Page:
|The Starry Night Photo Window: 2 hours after sunset & 2 hours before sunrise (click for larger view)|
Fudging even 15 to 30 minutes outside this window can greatly lower the quality of your star photography. That's because daylight is 40 million times brighter than starlight, and even a little left over in the twilight sky can be overpowering to all but the brightest stars! Although this twilight may be imperceptible to the eye, it will lower the contrast of your night sky and dim the weaker stars, as in the example below. In this photo, the sun set on the right side, 1.5 hours ago, and a crescent moon is just now setting on the left side —but it is the leftover twilight from the sun that is competing the most with the stars:
|Moonset over Teton Range & Jackson Lake — 1.5 hours after sunset ~ © Royce Bair|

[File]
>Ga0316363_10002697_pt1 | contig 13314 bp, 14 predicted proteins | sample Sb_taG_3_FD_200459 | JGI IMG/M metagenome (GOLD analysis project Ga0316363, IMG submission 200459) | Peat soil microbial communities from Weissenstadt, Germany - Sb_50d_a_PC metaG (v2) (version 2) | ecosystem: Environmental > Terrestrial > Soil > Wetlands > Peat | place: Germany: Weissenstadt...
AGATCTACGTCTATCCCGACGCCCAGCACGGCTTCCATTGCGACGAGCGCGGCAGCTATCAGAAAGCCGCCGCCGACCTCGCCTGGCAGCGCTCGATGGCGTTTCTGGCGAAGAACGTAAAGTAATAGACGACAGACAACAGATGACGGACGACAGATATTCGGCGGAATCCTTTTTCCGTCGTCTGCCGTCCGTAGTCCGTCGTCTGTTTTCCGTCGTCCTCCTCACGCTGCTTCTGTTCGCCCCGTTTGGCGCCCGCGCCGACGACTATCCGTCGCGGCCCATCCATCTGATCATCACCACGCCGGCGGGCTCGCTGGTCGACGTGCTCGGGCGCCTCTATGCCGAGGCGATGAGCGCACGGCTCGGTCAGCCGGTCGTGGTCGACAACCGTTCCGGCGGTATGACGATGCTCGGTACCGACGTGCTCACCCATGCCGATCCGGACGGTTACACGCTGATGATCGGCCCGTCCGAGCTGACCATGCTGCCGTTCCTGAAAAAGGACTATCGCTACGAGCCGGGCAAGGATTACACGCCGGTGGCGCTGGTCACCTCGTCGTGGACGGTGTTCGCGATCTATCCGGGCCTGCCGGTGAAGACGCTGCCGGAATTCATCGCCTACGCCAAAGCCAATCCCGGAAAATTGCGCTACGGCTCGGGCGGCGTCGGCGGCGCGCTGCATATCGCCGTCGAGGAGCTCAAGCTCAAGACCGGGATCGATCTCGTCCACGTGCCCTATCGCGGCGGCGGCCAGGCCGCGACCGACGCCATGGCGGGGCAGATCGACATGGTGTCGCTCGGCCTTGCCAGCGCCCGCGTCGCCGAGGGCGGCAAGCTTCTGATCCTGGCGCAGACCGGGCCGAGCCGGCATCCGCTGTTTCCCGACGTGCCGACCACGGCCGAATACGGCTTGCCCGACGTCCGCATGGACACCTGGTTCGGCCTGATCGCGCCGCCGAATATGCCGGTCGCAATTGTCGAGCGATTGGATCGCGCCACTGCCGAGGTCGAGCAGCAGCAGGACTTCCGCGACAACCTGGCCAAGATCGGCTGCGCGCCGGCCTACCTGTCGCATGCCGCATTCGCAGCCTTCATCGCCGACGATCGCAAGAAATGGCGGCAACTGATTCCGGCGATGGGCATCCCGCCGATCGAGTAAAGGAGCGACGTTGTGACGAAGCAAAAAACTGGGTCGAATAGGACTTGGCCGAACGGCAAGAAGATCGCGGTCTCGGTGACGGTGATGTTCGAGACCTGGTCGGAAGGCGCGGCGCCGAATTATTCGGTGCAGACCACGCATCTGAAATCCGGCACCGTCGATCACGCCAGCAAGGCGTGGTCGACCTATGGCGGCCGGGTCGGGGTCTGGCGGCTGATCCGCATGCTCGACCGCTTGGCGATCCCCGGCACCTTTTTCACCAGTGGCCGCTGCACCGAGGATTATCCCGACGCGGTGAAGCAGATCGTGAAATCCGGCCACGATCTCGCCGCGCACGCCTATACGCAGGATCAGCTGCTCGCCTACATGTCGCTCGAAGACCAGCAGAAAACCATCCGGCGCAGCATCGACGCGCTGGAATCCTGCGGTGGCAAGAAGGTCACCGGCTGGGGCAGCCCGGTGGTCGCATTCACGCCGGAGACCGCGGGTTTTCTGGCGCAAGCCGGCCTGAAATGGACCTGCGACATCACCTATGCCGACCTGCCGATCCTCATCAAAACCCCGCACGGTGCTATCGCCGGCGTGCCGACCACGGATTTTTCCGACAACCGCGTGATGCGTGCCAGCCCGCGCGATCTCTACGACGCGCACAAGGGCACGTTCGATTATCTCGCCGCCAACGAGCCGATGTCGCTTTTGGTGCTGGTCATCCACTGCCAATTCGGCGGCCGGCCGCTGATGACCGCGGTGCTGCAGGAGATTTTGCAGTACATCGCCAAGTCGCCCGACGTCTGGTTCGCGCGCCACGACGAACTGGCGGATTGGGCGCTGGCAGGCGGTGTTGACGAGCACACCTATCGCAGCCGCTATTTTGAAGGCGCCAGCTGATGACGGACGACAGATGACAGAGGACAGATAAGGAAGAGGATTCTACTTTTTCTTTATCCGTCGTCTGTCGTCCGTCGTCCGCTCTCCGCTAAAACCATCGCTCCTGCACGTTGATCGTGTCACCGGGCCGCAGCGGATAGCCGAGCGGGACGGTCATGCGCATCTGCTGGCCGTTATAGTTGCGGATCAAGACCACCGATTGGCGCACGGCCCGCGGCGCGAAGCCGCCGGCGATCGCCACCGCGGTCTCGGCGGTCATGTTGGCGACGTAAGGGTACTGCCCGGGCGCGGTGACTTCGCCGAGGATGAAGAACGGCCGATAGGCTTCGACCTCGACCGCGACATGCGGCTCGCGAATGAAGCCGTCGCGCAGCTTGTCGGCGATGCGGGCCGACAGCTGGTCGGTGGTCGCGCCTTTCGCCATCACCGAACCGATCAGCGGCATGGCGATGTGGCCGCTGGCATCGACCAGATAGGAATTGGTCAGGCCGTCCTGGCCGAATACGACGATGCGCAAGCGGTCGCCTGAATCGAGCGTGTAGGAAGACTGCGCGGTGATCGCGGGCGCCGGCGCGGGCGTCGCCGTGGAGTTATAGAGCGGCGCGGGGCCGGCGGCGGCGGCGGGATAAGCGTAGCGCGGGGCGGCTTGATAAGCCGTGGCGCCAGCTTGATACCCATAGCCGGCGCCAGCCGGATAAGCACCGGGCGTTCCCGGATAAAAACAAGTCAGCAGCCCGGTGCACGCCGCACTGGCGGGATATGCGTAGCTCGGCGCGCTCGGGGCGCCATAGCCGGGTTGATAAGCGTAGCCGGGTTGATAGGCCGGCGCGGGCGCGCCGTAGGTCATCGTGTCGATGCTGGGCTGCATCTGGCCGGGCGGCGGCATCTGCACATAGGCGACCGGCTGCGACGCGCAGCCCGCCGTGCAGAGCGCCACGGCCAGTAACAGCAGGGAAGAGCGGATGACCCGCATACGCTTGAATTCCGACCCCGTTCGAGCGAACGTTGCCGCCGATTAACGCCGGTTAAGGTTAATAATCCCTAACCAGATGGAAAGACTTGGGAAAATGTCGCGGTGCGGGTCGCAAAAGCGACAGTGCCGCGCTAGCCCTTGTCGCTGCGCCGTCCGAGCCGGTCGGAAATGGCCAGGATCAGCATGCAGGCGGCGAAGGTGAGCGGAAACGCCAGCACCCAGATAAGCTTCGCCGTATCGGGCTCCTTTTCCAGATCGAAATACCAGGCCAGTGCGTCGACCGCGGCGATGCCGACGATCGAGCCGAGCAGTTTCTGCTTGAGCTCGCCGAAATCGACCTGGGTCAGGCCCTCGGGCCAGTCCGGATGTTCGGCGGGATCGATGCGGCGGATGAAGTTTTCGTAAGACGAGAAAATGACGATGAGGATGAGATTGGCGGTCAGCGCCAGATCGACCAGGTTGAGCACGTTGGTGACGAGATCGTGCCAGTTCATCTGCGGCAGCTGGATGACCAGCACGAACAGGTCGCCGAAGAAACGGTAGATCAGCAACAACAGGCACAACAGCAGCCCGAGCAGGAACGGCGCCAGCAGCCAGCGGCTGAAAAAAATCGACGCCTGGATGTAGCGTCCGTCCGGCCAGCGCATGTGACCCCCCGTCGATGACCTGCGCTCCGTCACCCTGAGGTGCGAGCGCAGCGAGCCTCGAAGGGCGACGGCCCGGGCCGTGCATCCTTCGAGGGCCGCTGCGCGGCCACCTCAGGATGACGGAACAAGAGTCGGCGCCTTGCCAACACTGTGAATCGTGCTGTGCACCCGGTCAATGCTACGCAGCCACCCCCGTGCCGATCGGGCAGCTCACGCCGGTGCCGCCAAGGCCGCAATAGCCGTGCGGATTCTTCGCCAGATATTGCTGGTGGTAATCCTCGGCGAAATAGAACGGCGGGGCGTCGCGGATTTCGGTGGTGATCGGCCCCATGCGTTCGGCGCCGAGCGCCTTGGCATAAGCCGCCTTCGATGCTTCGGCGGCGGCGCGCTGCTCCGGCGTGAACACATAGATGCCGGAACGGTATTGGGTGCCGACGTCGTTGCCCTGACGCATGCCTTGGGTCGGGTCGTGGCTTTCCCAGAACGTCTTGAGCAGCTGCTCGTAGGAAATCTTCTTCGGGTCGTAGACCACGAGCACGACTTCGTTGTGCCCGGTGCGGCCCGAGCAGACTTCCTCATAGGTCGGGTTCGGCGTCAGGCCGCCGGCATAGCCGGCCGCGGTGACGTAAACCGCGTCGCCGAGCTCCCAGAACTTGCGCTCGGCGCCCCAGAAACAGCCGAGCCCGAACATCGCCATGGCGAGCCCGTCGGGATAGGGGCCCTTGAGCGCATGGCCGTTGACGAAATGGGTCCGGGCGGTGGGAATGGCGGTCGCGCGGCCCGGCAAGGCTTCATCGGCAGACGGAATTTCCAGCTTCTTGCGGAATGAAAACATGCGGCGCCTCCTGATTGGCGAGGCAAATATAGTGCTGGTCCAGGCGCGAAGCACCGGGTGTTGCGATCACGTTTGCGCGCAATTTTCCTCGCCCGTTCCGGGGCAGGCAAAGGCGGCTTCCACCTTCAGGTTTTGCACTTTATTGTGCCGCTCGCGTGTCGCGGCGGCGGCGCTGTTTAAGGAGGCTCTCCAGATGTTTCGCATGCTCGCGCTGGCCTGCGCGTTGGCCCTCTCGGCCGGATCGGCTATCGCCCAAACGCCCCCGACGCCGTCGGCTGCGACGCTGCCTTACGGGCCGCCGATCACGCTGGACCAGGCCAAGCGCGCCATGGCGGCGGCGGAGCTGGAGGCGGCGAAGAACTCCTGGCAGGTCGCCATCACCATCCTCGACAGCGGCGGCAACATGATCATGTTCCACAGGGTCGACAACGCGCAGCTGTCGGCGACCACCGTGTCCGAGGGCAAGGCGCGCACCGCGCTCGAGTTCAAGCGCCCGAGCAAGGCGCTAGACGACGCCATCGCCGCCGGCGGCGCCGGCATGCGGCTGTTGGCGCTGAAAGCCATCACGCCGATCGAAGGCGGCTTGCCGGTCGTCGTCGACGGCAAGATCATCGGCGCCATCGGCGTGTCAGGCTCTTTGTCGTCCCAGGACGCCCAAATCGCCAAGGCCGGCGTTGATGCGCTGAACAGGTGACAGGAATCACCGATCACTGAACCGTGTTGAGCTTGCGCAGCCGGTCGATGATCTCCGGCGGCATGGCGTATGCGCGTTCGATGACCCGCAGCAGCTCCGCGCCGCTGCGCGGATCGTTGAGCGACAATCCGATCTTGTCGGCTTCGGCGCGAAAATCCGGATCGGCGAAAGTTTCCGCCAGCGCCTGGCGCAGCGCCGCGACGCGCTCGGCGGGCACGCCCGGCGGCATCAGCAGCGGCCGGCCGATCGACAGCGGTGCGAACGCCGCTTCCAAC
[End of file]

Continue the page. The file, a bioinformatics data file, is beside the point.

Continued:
|Milky Way over Teton Range & Jackson Lake — 2 hours after sunset / no moon ~ © Royce Bair|
Other competition for darkness: Moonlight should also be avoided, since it is at least 135 times brighter than starlight. Even a thin, crescent moon is five times brighter than starlight! Man-made light pollution should also be avoided where possible. (Both of these competitors will be discussed in greater detail through other posts.)
Royce Bair is the editor of this blog and the photographer of the above images. Here is my gallery of NightScape images. My schedule of workshops, tutorials, and other events is available here.
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